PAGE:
Zerlina Maxwell was recently on Hannity to talk about rape and “gun control.” [LINK: Zerlina Maxwell on Hannity – YouTube] to Maxwell’s point was that men should be taught “not to rape.” In typical Hannity fashion he refused to allow her to speak, constantly interrupting her and refusing to recognize the point she was trying to make. Hannity refused to allow Maxwell to make her point. Maxwell’s point? Women shouldn’t be charged with the responsibility of stopping rape once it starts – men should be charged with the responsibility of not raping women in the first place.
My point is Maxwell’s point – men should be taught not to rape. Rape cases far too often focus on the woman in the case, the victim. It shouldn’t be the responsibility of the woman to defend herself from being raped. It should be the responsibility of the rapist to not rape.
Hannity, during his constant interruptions of Maxwell, tried to make a point which is commonly used in political discourse saying that “You think you can tell a rapist to stop doing what he is doing?… And he is going to listen to an ad campaign to stop?”* Hannity implies that a rapist is a rapist and at no point was he anything other than a rapist. At no point does one become a rapist, he merely is a rapist.
The problem is in regarding a rapist as though they were always a rapist, and more generally a criminal as always a criminal. Rapists are not born rapists – they are not forged from stone and steel like a sword made for raping.
Rape is an act. At some point someone is faced with a decision to either rape or not rape. The problem is that when it comes to that decision too many non-rapists decide to rape, rather than not rape. If we can teach boys and men alike that they are responsible for their actions then we can begin to change the decision from rape to not rape.
A problem in regards to this responsibility on the issue of rape is that men are often seen as a slave to their sexual urges. Men are unable to control their sexual urges – a myth perpetuated in society. Just think of how often men talk about having two heads and how use of one precludes the use of the other. This is something that isn’t just done in peer social settings, but is also prevalent in places like schools, work places, and pretty much everywhere. This isn’t some myth that is only perpetuated when we hang out with our buddies at the bar.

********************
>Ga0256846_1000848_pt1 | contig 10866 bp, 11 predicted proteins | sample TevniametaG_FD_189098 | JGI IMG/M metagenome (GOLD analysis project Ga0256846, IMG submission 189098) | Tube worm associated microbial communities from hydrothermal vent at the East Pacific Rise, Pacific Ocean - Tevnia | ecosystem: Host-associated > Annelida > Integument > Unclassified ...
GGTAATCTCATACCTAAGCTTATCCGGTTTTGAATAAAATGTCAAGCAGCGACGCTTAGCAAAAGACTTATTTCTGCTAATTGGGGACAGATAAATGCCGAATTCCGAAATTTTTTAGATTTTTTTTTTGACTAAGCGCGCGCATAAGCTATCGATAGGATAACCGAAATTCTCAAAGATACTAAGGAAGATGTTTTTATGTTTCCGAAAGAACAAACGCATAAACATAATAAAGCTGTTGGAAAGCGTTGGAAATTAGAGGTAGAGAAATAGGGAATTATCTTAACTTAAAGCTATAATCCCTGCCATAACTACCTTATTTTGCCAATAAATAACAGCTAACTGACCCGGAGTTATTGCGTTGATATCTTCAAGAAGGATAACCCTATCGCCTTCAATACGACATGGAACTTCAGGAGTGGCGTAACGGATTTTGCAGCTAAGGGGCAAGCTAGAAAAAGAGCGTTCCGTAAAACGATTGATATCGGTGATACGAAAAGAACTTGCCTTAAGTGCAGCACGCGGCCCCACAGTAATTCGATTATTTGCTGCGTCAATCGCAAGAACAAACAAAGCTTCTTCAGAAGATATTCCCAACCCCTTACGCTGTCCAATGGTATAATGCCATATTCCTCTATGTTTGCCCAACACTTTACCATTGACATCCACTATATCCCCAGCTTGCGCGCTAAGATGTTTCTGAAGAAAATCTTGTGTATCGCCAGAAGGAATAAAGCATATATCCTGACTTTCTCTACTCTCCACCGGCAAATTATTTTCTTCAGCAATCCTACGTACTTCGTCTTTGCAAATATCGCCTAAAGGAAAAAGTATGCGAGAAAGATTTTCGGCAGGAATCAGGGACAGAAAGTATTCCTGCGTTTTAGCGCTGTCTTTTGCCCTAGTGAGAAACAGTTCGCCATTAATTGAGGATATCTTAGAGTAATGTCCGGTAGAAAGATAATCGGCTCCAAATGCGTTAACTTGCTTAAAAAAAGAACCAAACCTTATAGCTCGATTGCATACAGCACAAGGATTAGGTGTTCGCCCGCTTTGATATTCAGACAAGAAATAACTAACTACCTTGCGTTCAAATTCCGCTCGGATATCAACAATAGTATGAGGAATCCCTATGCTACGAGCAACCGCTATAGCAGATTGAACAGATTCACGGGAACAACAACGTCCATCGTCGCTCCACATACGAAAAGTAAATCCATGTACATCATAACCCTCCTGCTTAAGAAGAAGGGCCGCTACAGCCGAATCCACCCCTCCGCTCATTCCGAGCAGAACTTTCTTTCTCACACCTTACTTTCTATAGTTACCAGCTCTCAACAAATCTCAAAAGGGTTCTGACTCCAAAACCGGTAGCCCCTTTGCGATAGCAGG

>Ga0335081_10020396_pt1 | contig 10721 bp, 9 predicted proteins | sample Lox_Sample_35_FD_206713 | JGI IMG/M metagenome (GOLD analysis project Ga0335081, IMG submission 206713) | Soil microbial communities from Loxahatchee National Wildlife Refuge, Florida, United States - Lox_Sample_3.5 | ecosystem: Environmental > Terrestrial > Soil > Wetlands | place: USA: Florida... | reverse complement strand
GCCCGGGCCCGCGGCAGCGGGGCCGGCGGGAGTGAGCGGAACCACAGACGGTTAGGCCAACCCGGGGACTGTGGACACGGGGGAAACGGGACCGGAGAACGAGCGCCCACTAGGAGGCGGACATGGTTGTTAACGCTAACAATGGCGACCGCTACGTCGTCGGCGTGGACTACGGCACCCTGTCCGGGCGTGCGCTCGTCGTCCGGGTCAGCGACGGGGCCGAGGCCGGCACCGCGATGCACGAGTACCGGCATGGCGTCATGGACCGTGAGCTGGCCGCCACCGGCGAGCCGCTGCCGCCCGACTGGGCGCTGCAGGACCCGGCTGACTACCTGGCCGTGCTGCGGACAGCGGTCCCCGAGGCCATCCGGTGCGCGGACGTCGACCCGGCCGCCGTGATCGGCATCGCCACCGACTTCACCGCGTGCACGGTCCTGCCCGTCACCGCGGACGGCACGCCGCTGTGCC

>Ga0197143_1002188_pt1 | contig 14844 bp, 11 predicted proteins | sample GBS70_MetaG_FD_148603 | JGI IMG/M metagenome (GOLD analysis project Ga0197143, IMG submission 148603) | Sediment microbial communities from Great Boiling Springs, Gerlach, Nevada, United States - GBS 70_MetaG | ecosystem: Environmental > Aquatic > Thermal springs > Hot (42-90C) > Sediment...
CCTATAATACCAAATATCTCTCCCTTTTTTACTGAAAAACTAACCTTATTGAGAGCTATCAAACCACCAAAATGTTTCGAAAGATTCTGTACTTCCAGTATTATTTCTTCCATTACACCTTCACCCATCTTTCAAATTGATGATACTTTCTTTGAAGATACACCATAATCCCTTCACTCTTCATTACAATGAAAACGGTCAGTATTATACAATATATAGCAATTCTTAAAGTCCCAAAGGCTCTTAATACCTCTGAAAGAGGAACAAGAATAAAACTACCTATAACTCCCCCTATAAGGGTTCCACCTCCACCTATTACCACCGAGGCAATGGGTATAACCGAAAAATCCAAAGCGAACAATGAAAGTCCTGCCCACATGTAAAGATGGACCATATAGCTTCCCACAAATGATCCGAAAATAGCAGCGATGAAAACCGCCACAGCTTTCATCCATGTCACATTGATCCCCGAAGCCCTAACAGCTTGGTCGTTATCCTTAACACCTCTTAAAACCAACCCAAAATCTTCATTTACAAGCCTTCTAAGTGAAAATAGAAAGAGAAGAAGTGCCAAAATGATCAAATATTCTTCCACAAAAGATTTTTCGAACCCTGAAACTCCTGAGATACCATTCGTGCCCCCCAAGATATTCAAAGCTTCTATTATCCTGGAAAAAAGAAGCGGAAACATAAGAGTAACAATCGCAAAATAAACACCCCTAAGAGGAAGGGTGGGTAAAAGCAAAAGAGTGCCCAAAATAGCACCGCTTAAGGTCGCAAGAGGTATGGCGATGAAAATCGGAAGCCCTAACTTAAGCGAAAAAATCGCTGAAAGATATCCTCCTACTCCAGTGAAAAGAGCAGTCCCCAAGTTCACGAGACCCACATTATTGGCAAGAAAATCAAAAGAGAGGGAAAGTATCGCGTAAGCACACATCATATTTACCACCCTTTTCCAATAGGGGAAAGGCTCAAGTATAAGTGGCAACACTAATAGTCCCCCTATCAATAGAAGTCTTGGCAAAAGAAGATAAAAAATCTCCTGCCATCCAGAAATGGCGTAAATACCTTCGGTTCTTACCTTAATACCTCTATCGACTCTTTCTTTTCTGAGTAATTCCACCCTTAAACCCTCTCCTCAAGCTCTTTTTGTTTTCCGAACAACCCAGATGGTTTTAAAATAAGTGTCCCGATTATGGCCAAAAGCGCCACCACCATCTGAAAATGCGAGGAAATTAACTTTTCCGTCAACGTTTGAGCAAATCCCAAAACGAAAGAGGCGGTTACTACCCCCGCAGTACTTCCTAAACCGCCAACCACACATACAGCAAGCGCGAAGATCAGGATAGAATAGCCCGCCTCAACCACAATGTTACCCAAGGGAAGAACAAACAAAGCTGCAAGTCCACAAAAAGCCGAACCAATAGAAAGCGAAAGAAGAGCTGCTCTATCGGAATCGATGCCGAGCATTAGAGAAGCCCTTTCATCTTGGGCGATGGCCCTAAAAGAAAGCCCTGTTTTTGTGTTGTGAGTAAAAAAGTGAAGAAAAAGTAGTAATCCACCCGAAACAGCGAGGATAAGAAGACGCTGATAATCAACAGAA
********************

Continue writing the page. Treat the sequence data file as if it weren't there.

Jessica Lahey, a middle school teacher, recently wrote an article for the Atlantic entitled “A Dress-Code Enforcer’s Struggle for the Soul of the Middle School Girl”. [LINK: to article] The article focuses on young girls who dress “inappropriately” and wear revealing clothes. But more to the point Lahey says in the article “I hate having to worry about being able to see a girl’s underwear will so addle the boys’ brains that they will be unable to concentrate in science class.” Lahey is making young girls responsible for not “addling the boys’ brains”. It is a girl’s responsibility to cover up so that she won’t addle boys’ brains just like it is the woman’s responsibility to dress modestly so that she won’t be a target of rape and to carry a gun/mace to defend herself when rape occurs (even though these things do little to actually prevent rape).
Boys and men are regarded more like we are Neanderthals – unable to control our own sexual urges much less able to control ourselves when these urges arise. The problem is that it is perpetuated by society like scientific fact, rather than the societal urban legend that it is. Men can control themselves but they aren’t and society doesn’t tell them that it is wrong when we don’t control ourselves. Men are being regarded like Neanderthals because they’re acting like them and we act like them because we’re not being told that it’s wrong to do so.
* The elipses represent other speakers (aka not Hannity) talking. This was one of Hannity’s attempts to interrupt Maxwell’s point.